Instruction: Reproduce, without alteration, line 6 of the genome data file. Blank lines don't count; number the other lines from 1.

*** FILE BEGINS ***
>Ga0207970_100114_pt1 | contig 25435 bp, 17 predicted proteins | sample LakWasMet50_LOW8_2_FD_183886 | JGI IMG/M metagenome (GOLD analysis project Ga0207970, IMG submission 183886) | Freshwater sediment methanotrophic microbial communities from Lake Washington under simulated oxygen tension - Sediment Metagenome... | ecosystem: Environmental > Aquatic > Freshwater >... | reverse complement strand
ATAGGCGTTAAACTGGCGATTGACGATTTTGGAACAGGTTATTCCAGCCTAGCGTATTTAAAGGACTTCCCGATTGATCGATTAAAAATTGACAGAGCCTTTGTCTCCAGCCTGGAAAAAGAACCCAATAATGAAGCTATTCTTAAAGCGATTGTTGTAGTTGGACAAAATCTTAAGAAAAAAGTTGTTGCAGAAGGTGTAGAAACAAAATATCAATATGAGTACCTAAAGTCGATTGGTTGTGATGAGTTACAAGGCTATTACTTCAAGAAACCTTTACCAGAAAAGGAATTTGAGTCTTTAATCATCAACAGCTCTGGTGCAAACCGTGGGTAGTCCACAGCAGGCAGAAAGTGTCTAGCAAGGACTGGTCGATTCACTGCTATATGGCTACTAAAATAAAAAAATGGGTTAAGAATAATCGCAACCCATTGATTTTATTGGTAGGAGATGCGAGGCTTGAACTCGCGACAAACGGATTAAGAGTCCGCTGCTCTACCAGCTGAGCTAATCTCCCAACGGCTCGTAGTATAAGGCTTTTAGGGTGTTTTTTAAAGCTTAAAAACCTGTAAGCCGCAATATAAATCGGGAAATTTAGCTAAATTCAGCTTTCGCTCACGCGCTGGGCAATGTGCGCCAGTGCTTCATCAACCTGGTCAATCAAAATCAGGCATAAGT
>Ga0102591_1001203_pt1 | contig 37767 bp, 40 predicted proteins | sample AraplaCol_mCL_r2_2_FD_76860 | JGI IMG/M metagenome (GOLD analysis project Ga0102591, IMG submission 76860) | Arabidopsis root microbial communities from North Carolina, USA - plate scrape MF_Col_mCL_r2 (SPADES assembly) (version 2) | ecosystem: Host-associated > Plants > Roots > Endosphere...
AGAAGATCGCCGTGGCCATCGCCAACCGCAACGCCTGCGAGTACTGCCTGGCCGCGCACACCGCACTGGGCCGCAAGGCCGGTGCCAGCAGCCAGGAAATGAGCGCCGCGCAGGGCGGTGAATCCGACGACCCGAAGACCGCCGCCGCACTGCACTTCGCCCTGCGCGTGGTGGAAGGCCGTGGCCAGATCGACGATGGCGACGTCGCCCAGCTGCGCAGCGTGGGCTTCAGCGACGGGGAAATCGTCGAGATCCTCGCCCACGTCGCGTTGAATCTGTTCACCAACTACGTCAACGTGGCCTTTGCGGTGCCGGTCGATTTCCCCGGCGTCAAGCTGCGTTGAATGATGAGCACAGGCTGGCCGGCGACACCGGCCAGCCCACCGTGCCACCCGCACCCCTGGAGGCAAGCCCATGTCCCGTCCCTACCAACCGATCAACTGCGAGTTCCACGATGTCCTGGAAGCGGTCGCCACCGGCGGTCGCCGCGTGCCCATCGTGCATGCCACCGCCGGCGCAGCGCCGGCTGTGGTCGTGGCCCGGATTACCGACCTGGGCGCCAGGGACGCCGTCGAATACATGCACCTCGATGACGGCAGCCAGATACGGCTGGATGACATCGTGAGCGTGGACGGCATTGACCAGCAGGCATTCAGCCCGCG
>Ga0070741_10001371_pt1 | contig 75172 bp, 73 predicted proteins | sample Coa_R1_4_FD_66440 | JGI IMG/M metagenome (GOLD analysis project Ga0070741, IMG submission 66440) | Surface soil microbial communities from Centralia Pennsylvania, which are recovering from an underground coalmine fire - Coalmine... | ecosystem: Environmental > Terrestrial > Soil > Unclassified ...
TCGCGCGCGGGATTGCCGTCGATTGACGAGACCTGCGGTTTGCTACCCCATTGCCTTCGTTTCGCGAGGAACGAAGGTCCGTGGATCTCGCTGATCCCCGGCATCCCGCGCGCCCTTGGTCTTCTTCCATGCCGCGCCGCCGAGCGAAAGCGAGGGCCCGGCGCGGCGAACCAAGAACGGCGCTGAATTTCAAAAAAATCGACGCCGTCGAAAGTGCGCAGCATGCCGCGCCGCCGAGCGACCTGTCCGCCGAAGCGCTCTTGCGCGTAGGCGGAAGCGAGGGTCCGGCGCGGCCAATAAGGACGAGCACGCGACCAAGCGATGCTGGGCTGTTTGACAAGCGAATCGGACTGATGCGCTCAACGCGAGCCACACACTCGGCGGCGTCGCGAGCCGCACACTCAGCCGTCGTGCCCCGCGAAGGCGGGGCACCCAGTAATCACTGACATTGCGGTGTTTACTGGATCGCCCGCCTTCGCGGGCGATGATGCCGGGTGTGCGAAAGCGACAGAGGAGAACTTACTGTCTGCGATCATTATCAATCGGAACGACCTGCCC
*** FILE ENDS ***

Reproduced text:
TCGCGCGCGGGATTGCCGTCGATTGACGAGACCTGCGGTTTGCTACCCCATTGCCTTCGTTTCGCGAGGAACGAAGGTCCGTGGATCTCGCTGATCCCCGGCATCCCGCGCGCCCTTGGTCTTCTTCCATGCCGCGCCGCCGAGCGAAAGCGAGGGCCCGGCGCGGCGAACCAAGAACGGCGCTGAATTTCAAAAAAATCGACGCCGTCGAAAGTGCGCAGCATGCCGCGCCGCCGAGCGACCTGTCCGCCGAAGCGCTCTTGCGCGTAGGCGGAAGCGAGGGTCCGGCGCGGCCAATAAGGACGAGCACGCGACCAAGCGATGCTGGGCTGTTTGACAAGCGAATCGGACTGATGCGCTCAACGCGAGCCACACACTCGGCGGCGTCGCGAGCCGCACACTCAGCCGTCGTGCCCCGCGAAGGCGGGGCACCCAGTAATCACTGACATTGCGGTGTTTACTGGATCGCCCGCCTTCGCGGGCGATGATGCCGGGTGTGCGAAAGCGACAGAGGAGAACTTACTGTCTGCGATCATTATCAATCGGAACGACCTGCCC